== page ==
It’s certainly an album I’ve probably enjoyed listening to much more than some of your other albums. Every aspect of the album is enjoyable. “I’m glad to hear that”.
Now, you were mentioning earlier about Satyricon being a touring band – are you still enjoying touring, or in the current contracted music industry is it a necessary evil? “I can sincerely say that I still enjoy it. Of course there are downsides to touring, there are downsides to everything. It can be hard, it’s sometimes hard to be close to other people all the time, sometimes it feels like your passion becomes more like hard work than anything else. But I feel that we have pretty much managed to stay on the right side of things. On every tour there is always some kind of experience that I haven’t had before, you maybe interpret songs live in different ways, and so the interaction with the audience happens differently, which affects the way you perform. And all of that keeps things interesting. Also I have a very sincere passion for the music, as do the rest of the guys in the touring band. So that very much keeps our spirits up. But when we feel that there’s too much at the negative end of the scale then we will just give up. There are other alternatives to doing Satyricon music, but at this point we still feel it has value and meaning”.
You’ve been doing this a long time now. We hear a lot about globalisation creeping into all aspects of life – do you find metal fans attending your shows starting to get a bit similar, irrespective of where you happen to be playing on any given night? “That might be so, but I think the differences in audiences are still very evident. Every place has it’s own atmosphere or vibe. If you compare Europe and South America, which are two territories we’ll be visiting on this tour cycle, we will definitely know that we’re touring on different continents! The South Americans tend to be very warm blooded, there’s a lot of enthusiasm and there’s a lot of wildness going on! We very much appreciate this, and we can feel that it’s a different kind of power than you get from the Europeans. And in Europe itself there’s a huge difference between North and South. And I don’t think that will ever change”.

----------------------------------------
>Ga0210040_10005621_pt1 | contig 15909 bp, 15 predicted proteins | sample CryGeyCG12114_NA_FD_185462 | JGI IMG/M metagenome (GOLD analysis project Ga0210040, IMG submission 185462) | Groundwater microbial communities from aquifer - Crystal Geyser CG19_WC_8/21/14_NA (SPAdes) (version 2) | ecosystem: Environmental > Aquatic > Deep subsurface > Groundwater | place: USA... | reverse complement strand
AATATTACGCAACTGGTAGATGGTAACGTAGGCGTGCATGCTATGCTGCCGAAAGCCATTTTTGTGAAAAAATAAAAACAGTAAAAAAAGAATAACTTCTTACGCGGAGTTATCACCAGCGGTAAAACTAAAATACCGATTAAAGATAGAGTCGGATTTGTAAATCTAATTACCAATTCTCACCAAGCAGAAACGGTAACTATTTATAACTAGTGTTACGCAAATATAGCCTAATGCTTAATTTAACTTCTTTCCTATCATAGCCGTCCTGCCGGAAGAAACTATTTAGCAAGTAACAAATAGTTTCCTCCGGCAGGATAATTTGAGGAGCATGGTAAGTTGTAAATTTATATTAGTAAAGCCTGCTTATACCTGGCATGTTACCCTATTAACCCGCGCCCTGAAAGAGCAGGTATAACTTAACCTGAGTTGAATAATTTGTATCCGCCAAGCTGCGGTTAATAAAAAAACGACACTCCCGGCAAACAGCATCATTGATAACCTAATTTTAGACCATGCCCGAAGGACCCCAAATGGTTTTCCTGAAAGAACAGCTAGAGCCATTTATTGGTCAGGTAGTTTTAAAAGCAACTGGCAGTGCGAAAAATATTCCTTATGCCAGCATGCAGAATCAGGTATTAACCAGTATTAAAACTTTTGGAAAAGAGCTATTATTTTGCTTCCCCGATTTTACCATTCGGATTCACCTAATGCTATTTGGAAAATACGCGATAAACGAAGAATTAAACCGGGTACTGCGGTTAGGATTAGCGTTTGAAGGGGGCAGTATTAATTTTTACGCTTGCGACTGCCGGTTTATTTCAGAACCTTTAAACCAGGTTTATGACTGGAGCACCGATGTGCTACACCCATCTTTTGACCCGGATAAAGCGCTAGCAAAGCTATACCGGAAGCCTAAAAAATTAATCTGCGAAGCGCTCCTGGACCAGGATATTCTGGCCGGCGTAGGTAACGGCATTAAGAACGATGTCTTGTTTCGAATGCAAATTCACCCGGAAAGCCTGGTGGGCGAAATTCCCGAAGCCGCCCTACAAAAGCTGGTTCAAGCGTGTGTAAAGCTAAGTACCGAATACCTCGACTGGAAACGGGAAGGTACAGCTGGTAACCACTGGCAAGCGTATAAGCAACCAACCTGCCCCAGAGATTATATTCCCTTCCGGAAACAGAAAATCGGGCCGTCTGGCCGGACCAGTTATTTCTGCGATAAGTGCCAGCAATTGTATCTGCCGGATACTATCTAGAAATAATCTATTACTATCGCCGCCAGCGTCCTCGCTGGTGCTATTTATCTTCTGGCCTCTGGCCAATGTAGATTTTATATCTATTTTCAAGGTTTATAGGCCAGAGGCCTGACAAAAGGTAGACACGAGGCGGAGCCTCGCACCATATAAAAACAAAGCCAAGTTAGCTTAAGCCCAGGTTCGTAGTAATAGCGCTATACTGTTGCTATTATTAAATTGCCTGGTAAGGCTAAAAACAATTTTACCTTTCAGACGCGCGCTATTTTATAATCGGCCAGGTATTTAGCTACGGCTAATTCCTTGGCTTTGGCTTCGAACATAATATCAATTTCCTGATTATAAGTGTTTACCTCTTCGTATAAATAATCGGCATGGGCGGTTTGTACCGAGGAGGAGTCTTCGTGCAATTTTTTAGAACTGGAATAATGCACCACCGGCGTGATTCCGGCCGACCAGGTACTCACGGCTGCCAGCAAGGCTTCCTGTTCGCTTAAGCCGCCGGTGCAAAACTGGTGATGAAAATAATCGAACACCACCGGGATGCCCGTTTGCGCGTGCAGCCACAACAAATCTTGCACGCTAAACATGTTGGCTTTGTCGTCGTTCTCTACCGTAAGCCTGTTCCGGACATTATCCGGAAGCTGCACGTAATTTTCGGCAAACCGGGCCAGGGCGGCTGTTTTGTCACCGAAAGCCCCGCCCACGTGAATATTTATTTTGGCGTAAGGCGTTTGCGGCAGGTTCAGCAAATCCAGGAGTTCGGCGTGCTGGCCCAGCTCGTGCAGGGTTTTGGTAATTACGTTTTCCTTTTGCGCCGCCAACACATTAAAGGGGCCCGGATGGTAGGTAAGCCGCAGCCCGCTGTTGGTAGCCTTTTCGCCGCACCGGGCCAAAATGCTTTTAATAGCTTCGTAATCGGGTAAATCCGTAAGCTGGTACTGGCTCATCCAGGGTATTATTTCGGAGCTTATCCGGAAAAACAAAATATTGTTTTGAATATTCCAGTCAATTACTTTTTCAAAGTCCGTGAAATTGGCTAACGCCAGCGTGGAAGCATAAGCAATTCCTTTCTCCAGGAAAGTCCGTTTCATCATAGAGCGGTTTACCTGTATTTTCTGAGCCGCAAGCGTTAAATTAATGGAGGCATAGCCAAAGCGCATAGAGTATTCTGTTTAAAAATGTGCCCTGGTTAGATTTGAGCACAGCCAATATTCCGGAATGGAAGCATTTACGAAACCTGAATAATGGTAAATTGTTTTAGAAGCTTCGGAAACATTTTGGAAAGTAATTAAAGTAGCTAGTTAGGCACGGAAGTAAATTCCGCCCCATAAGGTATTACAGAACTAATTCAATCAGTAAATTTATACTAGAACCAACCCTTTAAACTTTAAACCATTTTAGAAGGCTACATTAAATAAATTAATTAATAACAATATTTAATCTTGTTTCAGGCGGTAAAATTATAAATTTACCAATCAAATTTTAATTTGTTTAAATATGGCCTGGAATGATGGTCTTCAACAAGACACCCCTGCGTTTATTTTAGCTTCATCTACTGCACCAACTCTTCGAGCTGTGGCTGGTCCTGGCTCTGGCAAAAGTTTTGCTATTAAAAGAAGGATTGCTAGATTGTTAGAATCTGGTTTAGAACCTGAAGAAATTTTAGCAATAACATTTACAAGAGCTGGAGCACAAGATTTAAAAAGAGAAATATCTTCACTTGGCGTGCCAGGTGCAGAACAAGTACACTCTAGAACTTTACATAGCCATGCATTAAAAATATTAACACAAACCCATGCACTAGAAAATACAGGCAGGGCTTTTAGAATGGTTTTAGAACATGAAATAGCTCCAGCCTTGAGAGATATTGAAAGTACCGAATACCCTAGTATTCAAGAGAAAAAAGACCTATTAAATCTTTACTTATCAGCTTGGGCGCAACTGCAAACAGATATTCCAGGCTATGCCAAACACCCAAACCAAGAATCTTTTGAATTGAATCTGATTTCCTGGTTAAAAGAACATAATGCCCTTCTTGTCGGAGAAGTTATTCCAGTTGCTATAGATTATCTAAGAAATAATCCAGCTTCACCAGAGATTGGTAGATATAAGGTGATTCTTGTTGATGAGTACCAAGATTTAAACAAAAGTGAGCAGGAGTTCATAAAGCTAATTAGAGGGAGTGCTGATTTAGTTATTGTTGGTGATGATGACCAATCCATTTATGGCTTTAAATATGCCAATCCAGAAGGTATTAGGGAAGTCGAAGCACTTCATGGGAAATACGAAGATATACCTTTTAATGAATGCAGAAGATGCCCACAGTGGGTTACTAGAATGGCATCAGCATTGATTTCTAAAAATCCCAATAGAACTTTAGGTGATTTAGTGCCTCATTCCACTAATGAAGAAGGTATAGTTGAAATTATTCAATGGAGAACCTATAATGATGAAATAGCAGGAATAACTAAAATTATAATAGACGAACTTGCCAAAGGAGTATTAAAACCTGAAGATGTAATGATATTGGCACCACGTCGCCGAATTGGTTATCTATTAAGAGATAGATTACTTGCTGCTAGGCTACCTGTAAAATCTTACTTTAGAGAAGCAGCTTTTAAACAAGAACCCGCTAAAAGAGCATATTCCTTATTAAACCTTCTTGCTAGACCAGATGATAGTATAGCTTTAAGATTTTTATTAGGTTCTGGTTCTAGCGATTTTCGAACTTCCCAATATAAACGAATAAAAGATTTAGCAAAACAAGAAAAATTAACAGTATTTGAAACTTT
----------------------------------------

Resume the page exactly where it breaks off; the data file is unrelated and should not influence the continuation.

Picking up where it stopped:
I’m glad to hear that. If extreme metal is about anything, it’s about individualism, and it’s good to hear that that spirit still thrives. Thanks for speaking to us and good luck with the album!
Satyricon will release Deep Calleth Upon Deep on September 22nd through Napalm Records